3. The Examples – after this, the lawyers went through a series of similar cases that had come before this, most very well known (think David Bowie and Queen versus Vanilla Ice, or Rick James versus MC Hammer). As varied as they were, they showed how consistent the case law was with copyright infringement overall (which is, at least in part, why more recent cases like ‘Blurred Lines’ or Katy Perry versus Flame were so controversial). While the details from case to case may differ, and the context or the technology may change or develop in unforeseeable ways, the goalposts remained relatively fixed, and the rules of the game seemed pretty clear.
Back to the Summit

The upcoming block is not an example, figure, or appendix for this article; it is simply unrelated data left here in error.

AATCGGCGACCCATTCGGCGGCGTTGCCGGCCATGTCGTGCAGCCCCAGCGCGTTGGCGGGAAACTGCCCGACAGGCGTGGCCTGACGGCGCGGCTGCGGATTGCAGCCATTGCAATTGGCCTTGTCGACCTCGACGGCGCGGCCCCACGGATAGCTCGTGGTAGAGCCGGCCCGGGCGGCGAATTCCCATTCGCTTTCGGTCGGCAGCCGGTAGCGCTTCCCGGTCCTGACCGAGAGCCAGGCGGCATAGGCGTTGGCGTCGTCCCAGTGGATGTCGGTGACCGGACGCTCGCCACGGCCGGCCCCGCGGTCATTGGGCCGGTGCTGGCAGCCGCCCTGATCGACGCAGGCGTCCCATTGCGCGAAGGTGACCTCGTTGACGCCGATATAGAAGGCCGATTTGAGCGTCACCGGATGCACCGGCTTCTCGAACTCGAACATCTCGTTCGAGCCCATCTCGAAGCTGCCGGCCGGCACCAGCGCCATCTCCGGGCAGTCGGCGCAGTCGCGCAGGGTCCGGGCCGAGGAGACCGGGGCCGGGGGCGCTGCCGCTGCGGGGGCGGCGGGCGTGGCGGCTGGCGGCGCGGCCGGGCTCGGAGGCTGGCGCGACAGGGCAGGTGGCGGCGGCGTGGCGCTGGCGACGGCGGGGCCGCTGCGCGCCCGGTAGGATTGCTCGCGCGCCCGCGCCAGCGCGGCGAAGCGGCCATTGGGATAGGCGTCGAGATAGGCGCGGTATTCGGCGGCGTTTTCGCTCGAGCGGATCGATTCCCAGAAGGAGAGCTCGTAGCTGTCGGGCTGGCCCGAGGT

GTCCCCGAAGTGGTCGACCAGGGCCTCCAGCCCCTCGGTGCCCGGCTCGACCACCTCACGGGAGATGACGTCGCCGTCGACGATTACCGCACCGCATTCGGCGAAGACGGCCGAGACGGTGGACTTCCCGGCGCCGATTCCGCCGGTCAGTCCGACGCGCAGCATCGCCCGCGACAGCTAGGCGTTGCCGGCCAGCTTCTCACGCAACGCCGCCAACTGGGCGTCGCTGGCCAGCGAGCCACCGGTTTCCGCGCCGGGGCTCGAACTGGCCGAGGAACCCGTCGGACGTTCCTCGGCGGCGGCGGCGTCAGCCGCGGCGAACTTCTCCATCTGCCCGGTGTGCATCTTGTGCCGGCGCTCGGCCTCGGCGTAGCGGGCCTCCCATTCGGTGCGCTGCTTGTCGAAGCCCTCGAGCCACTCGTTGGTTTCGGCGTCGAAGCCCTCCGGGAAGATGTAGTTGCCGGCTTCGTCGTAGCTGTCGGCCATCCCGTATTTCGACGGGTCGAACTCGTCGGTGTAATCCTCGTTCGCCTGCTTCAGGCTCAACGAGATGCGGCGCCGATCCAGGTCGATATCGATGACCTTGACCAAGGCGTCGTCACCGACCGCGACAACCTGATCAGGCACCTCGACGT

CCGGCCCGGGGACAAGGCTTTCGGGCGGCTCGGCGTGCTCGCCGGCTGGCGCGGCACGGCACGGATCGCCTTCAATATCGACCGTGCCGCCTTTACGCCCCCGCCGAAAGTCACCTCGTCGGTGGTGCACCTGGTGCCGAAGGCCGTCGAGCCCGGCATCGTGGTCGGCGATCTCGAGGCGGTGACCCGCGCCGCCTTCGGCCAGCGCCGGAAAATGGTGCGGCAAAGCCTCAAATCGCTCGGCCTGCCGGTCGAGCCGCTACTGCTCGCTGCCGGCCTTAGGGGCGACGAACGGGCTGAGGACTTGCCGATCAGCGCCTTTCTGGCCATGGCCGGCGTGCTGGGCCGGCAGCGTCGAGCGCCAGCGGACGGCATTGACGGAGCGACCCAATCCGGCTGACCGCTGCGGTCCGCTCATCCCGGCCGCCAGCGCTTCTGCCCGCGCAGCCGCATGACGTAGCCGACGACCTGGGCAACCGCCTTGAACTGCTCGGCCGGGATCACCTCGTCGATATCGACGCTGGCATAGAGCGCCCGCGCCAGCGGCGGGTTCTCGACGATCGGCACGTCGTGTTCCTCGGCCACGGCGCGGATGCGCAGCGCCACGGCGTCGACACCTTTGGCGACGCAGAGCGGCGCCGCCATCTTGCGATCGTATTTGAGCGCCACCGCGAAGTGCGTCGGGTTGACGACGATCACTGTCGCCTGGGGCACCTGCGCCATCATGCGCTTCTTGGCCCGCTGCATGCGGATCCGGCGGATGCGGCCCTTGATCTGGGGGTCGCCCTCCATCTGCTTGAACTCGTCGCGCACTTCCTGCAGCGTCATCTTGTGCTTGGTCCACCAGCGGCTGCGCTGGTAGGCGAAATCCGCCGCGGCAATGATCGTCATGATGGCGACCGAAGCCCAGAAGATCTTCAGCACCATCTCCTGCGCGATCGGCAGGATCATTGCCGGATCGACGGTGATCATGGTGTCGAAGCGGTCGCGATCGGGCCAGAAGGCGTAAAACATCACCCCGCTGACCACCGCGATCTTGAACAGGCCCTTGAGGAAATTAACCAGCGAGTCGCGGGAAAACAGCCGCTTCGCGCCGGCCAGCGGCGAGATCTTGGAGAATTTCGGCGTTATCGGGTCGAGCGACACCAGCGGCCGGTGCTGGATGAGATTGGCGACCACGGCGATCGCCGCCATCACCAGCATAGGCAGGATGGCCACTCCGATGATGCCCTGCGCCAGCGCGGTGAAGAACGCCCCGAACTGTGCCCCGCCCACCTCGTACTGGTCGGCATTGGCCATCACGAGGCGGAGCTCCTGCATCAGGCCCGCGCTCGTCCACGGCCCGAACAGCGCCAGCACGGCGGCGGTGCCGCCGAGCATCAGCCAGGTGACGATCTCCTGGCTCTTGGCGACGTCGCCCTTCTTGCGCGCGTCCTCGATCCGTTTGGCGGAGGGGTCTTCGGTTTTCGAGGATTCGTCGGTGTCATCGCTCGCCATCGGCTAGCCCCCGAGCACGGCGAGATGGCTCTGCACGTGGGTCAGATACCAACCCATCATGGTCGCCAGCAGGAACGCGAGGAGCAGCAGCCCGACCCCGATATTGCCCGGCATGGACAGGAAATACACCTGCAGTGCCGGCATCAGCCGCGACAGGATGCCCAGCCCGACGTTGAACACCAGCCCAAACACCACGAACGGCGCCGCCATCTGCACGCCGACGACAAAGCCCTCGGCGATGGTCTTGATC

At the conclusion of a rather fawning interview with the celebrated Aussie singer/songwriter, which managed to cover everything about his career except his very recent (possibly yet to settle?) legal case, they opened it up for an audience Q&A. Most people approached the audience microphone to simply offer comments of support, about how this songwriter had been “hard done by” and “bullied”, which he politely acknowledged but to which he made no actual response. The praise was universal, the commentary uniform – not a single voice mentioned anything else, much less asked the single most burning question. I was gobsmacked. Did this not contradict everything we’d been told for three days? What lesson were we to take from this? Should I say something – on that microphone, in that convivial forum, be the “Well, actually” guy, who gets booed by a thousand people, who in a theatre full of fellow artists earns a name not for his own art, but for telling people they’re not as smart as they think they are, for going against public opinion? Was it inappropriate, or simply not the time and place? If so, when and where would, could, be better? It might seem disrespectful to this esteemed guest of the summit – but I hadn’t put him in this position, the organisers had put us all in this position.